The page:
Public resentment mounting along Bhima banks


Residents vent out anger at politicians and administrative officials for failing to discharge duties during crisis.

“Why did you come to our village? To pose for television cameras or to listen to the flood victims’ sufferings? You should listen to the affected farmers to get to know about the actual situation on the ground rather than simply relying on official data,” lashed out a flood-hit farmer, who had taken shelter at a relief camp at Firozabad in Kalaburagi, at Revenue Minister R. Ashok when the latter visited the village on Friday.

The farmer was also fed up with the media personnel who encircled the Minister preventing him from interacting with the people. In the ensuing chaos, the farmer could not narrate his ordeal to the Minister despite his best efforts as the unheeding minister had rushed to his car. The Minister made flying visits to a few villages in the district to complete the formality and left for the next district to repeat the same.

In another incident on the same day, villagers at Honagunta attempted to attack a government official who visited the flood-hit village. The Kagina floodwaters had inundated over 500 houses in the village and destroyed essential commodities such as food grains. The villagers did not have even drinking water to quench their thirst. The officer who visited the village next morning somehow managed to escape from the angry mob and sent a drinking water tank within an hour.

The Muttaga village on the bank of Kagina remained incommunicado for two days after all physical and telecommunication connectivity was cut off. The villagers had to spend the nights in fear on their rooftops as the houses were inundated and power supply was disrupted. “We survived eating biscuits and drinking floodwater. Nobody came to our help,” a woman vented her anger before journalists after the Kagina receded two days later.

These are a couple of examples of how the public anger is accumulating against the politicians and administrative officials who the people think, have failed to discharge their duties.

From the beginning of the floods, the political class, especially the ruling party, appeared to be more interested in Council polls and by-elections to two Assembly constituencies than addressing the people’s woes.

Rural Development and Panchayat Raj Minister K.S. Eshwarappa did come to Kalaburagi, not to visit flood-hit areas, but to accompany Shashil Namoshi, the BJP candidate for North East Teachers’ cCnstituency of Legislative Council, to the Regional Commissioner’s office to file nomination papers.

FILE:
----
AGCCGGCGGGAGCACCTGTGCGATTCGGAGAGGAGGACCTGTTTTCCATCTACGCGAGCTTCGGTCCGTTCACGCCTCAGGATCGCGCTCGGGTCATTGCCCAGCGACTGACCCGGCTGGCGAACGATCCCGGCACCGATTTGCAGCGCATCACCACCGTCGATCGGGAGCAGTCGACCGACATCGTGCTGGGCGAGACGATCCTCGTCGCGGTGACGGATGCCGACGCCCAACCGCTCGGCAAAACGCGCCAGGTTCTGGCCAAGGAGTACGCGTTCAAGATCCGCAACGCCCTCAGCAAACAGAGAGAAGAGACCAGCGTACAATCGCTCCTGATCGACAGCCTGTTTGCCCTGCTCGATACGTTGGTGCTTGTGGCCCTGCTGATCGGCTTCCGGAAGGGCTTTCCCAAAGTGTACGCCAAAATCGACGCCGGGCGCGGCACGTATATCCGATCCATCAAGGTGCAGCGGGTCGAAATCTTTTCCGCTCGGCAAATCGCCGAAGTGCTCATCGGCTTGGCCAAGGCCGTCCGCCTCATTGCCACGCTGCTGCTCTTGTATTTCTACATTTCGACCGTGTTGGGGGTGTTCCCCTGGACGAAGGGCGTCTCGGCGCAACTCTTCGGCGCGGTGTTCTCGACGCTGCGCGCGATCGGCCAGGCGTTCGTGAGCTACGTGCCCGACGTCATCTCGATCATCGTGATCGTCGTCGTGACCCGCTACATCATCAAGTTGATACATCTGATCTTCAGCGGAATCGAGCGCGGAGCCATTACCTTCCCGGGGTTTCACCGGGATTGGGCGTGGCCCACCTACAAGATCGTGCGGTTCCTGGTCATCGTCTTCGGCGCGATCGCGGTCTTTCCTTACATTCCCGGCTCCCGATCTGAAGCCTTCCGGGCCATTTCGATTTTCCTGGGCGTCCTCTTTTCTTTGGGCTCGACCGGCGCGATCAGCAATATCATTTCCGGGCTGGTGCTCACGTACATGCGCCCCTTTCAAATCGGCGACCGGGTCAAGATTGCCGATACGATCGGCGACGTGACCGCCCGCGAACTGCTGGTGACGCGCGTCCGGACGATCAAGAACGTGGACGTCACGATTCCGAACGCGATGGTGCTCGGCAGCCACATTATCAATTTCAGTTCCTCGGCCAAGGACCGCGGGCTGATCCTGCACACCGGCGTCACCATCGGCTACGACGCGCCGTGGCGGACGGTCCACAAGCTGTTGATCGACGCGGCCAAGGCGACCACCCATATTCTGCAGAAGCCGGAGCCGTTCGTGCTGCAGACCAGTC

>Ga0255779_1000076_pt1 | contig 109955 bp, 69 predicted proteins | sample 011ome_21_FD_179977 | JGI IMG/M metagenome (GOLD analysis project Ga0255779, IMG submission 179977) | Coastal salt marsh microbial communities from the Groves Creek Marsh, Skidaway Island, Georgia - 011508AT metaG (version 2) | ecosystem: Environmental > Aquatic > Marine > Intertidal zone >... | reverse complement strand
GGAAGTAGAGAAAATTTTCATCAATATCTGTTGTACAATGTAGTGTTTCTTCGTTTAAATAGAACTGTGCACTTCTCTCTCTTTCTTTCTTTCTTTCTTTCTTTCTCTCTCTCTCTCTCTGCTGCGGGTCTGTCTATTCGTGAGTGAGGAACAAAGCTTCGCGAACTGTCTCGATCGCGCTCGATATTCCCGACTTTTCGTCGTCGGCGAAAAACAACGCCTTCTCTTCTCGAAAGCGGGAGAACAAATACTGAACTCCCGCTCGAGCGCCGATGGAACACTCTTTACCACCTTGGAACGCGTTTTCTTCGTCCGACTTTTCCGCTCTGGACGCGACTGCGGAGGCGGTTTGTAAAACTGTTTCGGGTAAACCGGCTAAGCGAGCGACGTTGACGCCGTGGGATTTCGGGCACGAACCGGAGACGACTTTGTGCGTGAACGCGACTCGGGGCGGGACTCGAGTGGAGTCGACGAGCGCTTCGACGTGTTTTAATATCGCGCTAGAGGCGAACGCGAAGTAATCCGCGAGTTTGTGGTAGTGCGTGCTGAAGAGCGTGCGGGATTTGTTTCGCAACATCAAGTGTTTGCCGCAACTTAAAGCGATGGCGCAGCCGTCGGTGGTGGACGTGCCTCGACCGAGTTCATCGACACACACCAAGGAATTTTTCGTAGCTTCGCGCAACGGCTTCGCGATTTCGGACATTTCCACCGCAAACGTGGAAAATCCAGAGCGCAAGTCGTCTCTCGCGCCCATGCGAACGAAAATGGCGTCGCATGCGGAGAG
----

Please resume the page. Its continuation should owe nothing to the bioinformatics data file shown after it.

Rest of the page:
Deputy Chief Minister Govind Karjol, who is also the in-charge of Kalaburagi, has not paid a single visit to the flood-hit Kalaburagi. It was only after Congress leaders B.R. Patil and Sharan Prakash Patil criticised him that he clarified he was in home-quarantine after testing positive for COVID-19. He, however, did make a trip to Sira, unmindful of the pandemic, to accompany his party candidate for filing nomination papers for the constituency that was going for polls.

The district administration appears to have woken up to the call a little late. For the first time after decades, the district was receiving incessant downpours this year. The floods were more gradual than a flash in nature and provided enough time for the administration to prepare to face an imminent challenge.

Yet, the administration’s initial activities were confined to cautioning people on the banks of Bhima and Kagina through media releases against approaching the roaring rivers than preparing them for mass evacuations.

Though discharge from Maharashtra increased to 1,23,000 cusecs on Wednesday and continued to increase further, the Kalaburagi administration swung into action only on Thursday after the inflow in Sonna Barrage crossed a whopping 5 lakh cusecs.

Deputy Commissioner Vijaya Jyothsna’s directions to the concerned Tahshildars to evict 148 flood-prone villages were not implemented till the floodwaters entered the villages.

The improper coordination between Maharashtra and Karnataka might have contributed its part for worsening the situation.

The apparent disinterest of the political class and the lack of preparedness on the part of the administration left the flood victims in a lurch. The people’s anger is justifiably manifested in violent reactions to the strangers in neat dress visiting their villages – be it the government officials or the journalists reporting ground realities.



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